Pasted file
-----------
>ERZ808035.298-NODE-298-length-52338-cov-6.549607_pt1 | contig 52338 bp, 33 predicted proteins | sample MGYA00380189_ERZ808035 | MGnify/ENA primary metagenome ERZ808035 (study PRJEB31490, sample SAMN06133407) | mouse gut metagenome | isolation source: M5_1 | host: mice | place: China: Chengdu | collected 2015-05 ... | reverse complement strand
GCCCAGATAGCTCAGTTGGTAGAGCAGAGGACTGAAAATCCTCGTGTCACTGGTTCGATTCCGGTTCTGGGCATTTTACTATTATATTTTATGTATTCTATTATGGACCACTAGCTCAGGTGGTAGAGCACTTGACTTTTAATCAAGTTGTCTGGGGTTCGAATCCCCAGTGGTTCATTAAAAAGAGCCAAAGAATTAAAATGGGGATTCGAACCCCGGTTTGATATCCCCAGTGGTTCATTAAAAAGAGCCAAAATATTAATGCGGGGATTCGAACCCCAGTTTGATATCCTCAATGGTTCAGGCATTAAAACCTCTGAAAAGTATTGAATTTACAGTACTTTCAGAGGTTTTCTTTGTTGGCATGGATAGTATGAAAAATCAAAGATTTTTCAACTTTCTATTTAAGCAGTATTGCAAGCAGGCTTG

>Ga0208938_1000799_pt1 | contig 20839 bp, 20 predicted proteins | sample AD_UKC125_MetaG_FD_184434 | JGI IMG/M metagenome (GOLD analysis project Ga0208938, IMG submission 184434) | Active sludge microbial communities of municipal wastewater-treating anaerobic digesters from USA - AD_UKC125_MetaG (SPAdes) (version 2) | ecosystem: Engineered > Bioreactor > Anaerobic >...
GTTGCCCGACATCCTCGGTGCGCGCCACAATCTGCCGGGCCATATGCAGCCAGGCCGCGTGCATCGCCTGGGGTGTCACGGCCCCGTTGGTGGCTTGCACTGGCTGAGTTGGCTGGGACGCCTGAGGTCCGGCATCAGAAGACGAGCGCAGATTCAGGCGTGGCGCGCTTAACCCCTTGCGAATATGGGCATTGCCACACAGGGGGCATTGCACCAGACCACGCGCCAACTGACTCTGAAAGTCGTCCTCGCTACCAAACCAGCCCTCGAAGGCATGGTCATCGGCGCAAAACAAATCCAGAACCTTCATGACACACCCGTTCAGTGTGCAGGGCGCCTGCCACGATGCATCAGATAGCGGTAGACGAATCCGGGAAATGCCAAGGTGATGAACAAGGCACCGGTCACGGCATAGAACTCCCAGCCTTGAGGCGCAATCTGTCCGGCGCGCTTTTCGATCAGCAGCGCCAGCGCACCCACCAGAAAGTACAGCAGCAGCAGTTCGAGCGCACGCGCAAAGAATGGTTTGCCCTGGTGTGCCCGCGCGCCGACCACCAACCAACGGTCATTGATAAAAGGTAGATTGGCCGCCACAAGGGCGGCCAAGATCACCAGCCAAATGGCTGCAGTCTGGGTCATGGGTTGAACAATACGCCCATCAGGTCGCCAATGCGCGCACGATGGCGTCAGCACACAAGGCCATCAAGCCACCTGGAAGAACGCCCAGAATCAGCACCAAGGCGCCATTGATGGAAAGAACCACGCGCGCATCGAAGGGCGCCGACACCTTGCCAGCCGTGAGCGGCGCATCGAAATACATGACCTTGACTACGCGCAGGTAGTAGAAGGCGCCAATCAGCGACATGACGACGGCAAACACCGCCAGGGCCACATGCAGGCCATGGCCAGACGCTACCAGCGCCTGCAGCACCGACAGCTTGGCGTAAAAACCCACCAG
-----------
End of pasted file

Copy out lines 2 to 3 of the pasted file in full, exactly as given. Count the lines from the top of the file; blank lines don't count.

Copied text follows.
GCCCAGATAGCTCAGTTGGTAGAGCAGAGGACTGAAAATCCTCGTGTCACTGGTTCGATTCCGGTTCTGGGCATTTTACTATTATATTTTATGTATTCTATTATGGACCACTAGCTCAGGTGGTAGAGCACTTGACTTTTAATCAAGTTGTCTGGGGTTCGAATCCCCAGTGGTTCATTAAAAAGAGCCAAAGAATTAAAATGGGGATTCGAACCCCGGTTTGATATCCCCAGTGGTTCATTAAAAAGAGCCAAAATATTAATGCGGGGATTCGAACCCCAGTTTGATATCCTCAATGGTTCAGGCATTAAAACCTCTGAAAAGTATTGAATTTACAGTACTTTCAGAGGTTTTCTTTGTTGGCATGGATAGTATGAAAAATCAAAGATTTTTCAACTTTCTATTTAAGCAGTATTGCAAGCAGGCTTG

>Ga0208938_1000799_pt1 | contig 20839 bp, 20 predicted proteins | sample AD_UKC125_MetaG_FD_184434 | JGI IMG/M metagenome (GOLD analysis project Ga0208938, IMG submission 184434) | Active sludge microbial communities of municipal wastewater-treating anaerobic digesters from USA - AD_UKC125_MetaG (SPAdes) (version 2) | ecosystem: Engineered > Bioreactor > Anaerobic >...